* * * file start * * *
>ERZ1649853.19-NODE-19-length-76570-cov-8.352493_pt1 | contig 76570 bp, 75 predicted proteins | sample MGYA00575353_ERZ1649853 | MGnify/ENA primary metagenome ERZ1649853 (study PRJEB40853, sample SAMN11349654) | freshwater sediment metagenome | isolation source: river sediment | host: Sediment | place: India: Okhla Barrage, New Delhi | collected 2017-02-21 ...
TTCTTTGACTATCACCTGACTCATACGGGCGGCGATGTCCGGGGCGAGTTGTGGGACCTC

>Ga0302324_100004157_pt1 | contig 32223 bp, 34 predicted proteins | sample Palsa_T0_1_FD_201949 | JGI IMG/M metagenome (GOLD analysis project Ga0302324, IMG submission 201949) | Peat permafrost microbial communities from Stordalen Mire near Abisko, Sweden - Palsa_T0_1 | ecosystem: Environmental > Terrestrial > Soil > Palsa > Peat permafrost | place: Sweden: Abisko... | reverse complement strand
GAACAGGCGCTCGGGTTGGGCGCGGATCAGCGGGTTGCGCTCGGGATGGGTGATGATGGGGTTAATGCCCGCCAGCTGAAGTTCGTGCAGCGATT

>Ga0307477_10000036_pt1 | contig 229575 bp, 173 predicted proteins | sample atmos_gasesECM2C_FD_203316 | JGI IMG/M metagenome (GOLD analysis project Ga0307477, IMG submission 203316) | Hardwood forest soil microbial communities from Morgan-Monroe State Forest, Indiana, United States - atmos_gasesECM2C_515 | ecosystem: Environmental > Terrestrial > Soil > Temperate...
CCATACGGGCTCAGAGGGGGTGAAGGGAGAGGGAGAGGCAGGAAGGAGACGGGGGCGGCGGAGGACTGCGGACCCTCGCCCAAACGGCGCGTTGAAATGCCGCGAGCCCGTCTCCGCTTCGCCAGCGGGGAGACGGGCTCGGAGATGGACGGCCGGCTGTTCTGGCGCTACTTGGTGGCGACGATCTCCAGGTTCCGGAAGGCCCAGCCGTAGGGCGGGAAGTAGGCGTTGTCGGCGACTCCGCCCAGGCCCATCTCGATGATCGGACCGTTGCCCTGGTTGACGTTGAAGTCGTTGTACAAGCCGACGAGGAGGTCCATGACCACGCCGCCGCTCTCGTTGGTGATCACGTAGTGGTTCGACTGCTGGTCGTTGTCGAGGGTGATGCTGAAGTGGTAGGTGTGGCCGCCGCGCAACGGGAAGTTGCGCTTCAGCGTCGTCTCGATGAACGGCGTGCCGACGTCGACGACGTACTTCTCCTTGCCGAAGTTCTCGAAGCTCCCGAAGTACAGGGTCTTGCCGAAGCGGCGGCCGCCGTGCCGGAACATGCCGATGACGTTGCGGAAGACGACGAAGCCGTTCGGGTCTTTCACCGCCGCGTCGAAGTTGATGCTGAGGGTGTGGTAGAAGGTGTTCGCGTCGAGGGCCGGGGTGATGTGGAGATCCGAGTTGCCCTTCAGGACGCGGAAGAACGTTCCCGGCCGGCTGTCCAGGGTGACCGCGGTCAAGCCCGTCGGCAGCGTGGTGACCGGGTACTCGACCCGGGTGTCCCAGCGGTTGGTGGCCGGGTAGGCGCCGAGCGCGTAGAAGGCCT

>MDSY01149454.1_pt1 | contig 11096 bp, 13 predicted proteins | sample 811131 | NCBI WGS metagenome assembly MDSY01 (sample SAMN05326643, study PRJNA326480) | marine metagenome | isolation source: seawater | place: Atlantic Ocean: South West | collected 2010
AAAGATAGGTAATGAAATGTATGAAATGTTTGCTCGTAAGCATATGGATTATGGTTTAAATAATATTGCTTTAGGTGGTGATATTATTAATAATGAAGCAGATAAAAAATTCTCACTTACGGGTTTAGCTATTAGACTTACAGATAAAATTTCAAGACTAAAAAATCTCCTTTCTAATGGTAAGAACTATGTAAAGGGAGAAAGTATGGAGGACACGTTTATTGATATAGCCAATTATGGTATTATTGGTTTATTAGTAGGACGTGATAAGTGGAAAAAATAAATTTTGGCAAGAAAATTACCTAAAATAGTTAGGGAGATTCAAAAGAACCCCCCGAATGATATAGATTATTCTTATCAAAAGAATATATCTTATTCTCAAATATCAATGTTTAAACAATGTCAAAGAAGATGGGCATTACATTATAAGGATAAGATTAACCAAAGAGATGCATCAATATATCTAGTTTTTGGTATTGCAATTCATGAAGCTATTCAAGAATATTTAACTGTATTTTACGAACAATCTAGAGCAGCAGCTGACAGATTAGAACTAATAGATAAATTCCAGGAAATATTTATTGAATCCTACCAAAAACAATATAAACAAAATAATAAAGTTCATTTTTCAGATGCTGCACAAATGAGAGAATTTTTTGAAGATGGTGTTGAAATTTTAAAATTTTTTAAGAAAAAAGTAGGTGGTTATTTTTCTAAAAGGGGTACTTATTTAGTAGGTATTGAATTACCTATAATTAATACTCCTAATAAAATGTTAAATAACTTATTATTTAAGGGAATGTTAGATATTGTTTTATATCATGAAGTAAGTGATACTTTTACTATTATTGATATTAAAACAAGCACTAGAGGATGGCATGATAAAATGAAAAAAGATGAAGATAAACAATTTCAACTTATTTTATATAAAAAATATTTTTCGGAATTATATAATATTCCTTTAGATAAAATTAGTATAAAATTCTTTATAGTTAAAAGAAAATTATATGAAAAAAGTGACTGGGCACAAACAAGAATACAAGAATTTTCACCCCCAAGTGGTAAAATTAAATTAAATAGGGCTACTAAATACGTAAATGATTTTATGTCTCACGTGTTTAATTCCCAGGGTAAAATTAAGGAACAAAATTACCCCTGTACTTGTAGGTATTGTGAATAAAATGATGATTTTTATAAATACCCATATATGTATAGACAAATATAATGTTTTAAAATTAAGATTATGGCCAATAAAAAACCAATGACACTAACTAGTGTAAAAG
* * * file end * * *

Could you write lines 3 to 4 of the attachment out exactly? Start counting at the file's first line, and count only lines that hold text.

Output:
>Ga0302324_100004157_pt1 | contig 32223 bp, 34 predicted proteins | sample Palsa_T0_1_FD_201949 | JGI IMG/M metagenome (GOLD analysis project Ga0302324, IMG submission 201949) | Peat permafrost microbial communities from Stordalen Mire near Abisko, Sweden - Palsa_T0_1 | ecosystem: Environmental > Terrestrial > Soil > Palsa > Peat permafrost | place: Sweden: Abisko... | reverse complement strand
GAACAGGCGCTCGGGTTGGGCGCGGATCAGCGGGTTGCGCTCGGGATGGGTGATGATGGGGTTAATGCCCGCCAGCTGAAGTTCGTGCAGCGATT